Typically, I try to avoid back-to-back Trend Tuesday posts on similar topics.  This week, though, I’m making an exception because of a number of announcements by Apple at its recently completed Worldwide Developers Conference (WWDC 2014).  One aspect of the Hybrid Cloud, covered in the most recent post, is the personal cloud and a number of Apple’s announcements about future capabilities touched, in some way, on iCloud, Apple’s personal cloud solution.

The news that got most of my attention was related to what Apple is calling ‘Continuity.’  In essence, Continuity describes a number of new capabilities that users of Apple’s devices will get in future versions of their Mac operating system (OS X Yosemite) and their mobile operating system (iOS 8), both of which are coming this fall.  The capabilities represent a big step forward when it comes to cross-device utilization.

Life is full of stops and starts.  We get interrupted in the middle of something, perhaps a child is crying in another room.  We suddenly realize we need to be in a meeting.  We simply need to take a break from whatever we’ve been working on.  These things happen all throughout a typical day and are often unplanned.  The idea of Continuity is that those interruptions can be handled seamlessly and with little regard to whether you’re continuously using the same device.  Apple describes all of the benefits of Continuity on their web page dedicated to the topic.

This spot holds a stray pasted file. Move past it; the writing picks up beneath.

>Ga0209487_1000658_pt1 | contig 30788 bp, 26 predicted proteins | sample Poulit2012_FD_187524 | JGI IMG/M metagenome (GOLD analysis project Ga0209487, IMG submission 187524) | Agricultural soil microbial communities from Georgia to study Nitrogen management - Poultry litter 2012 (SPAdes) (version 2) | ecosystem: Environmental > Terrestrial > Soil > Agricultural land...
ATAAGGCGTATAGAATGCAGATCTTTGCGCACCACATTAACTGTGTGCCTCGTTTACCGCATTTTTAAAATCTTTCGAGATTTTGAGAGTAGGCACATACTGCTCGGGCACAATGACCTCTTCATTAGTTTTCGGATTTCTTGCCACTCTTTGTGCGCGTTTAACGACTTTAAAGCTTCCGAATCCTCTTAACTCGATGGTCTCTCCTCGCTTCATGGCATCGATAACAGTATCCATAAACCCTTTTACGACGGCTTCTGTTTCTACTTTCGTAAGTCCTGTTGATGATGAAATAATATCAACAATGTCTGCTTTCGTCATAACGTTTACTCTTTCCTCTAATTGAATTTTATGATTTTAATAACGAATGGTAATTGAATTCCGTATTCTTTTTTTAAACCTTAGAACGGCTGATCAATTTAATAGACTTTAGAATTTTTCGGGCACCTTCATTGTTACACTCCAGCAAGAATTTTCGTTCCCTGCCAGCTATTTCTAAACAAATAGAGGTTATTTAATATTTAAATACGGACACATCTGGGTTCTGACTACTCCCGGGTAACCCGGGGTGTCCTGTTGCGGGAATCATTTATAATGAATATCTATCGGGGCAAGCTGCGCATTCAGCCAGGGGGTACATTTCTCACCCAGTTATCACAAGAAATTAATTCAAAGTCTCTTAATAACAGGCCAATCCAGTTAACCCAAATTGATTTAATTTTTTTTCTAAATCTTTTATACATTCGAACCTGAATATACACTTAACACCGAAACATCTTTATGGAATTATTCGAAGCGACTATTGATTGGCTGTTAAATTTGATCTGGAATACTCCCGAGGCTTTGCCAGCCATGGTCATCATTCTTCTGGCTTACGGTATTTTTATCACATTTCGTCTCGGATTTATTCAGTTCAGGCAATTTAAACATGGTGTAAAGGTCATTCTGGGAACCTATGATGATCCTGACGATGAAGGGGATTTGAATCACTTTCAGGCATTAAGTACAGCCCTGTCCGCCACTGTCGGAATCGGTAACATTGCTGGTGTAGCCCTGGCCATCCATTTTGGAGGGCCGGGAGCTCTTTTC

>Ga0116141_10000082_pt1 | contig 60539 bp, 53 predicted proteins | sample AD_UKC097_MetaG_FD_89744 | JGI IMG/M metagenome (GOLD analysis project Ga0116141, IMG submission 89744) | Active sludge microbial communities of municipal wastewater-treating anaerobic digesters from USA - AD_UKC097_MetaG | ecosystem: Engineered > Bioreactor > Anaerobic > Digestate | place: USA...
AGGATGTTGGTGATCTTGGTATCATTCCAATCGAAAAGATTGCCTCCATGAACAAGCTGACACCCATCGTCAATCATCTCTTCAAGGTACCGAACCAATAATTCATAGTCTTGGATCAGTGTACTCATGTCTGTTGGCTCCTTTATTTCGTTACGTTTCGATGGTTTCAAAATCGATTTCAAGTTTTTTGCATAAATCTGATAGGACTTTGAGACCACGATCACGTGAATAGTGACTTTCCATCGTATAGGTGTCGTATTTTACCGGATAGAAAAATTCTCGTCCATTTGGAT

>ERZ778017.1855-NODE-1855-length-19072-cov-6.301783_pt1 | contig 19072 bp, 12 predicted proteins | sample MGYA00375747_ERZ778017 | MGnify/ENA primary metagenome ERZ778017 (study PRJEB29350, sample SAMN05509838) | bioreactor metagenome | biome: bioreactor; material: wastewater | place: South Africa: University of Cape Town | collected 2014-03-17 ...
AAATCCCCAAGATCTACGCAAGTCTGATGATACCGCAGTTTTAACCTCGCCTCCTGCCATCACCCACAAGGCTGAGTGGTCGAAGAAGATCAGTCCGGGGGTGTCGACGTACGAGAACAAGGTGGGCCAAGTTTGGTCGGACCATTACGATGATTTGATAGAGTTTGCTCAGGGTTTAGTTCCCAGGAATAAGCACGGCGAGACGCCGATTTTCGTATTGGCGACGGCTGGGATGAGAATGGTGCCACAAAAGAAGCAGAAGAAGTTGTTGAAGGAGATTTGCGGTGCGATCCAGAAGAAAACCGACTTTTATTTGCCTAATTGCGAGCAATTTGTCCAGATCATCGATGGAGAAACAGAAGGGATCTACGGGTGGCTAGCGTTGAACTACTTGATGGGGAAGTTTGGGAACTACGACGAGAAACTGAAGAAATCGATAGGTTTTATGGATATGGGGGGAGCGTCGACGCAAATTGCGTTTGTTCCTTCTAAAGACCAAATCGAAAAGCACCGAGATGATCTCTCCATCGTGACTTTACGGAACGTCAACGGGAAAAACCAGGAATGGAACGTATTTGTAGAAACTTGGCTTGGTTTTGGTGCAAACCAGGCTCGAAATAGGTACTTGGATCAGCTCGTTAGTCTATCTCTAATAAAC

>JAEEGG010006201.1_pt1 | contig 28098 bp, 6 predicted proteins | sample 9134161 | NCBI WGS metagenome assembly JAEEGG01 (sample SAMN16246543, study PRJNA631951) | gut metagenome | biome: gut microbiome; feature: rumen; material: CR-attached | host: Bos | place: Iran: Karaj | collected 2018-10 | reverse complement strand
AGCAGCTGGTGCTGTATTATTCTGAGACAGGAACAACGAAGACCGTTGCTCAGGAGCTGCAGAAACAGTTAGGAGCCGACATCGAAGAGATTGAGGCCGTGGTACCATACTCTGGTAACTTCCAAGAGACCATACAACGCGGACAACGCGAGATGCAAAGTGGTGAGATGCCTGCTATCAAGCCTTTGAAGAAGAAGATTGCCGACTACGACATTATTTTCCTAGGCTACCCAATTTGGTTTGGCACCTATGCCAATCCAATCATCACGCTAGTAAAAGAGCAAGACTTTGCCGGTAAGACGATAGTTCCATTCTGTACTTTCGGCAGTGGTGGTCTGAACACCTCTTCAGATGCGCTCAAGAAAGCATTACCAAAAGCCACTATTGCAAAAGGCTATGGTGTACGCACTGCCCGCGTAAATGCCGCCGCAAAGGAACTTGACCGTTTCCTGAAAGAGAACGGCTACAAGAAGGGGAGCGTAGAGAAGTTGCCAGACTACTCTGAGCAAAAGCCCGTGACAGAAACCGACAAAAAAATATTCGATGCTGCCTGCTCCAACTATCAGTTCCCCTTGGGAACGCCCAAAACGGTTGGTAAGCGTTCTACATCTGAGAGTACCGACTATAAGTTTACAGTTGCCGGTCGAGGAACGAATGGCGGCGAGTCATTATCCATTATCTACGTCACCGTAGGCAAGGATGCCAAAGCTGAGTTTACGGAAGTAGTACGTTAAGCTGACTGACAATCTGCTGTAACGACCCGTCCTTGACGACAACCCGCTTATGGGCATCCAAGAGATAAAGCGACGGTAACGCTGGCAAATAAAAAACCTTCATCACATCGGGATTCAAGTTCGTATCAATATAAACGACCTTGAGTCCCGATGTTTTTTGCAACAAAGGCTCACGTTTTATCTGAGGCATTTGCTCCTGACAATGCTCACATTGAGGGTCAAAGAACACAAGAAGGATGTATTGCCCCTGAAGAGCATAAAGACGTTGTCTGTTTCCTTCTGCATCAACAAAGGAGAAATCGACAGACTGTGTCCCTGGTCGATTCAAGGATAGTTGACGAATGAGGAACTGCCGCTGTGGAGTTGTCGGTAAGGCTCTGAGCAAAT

We’ll be able to start writing an email on our iPhone or iPad and pick up where we left off when we start using our Mac.  The same will be true of a variety of other applications.  We’ll be able to receive or initiate iPhone calls using our Mac or iPad as long as they’re on the same Wi-Fi network.  Similar cross-device capabilities will be possible for text messaging.  Applications on all of these devices are able to accomplish these shared activities because, in each instance, the user has connected to their personal cloud – in Apple’s case, iCloud.

A few related trends are virtually certain to emerge going forward.  First, seemingly continuous cross-device activities will become the norm for other major suppliers’ device and application ecosystems.  Microsoft, for example, already promotes Windows 8.1 as ‘Your Windows, everywhere – it goes where you go’ and OneDrive as ‘Your files are always with you.’ Second, more highly sophisticated applications will emerge that support continuity (the concept, not just Apple’s capital ‘C’ version of it).  And, finally, such applications will deliver their conveniences beyond just phones, tablets, and personal computers.  Nuance, for example, is at the forefront of similar capabilities that are based on voice recognition and involve televisions and, potentially, other devices.

The bottom line of all of this is simple.  Our lives often get complicated enough and, as technology evolves, it should take full advantage of our personal clouds to make our lives easier, not more difficult.  Our ‘digital lives’ should continuously reflect, track, or otherwise stay in synch with what is happening in our physical lives – and do so with little or no extra effort required on our part.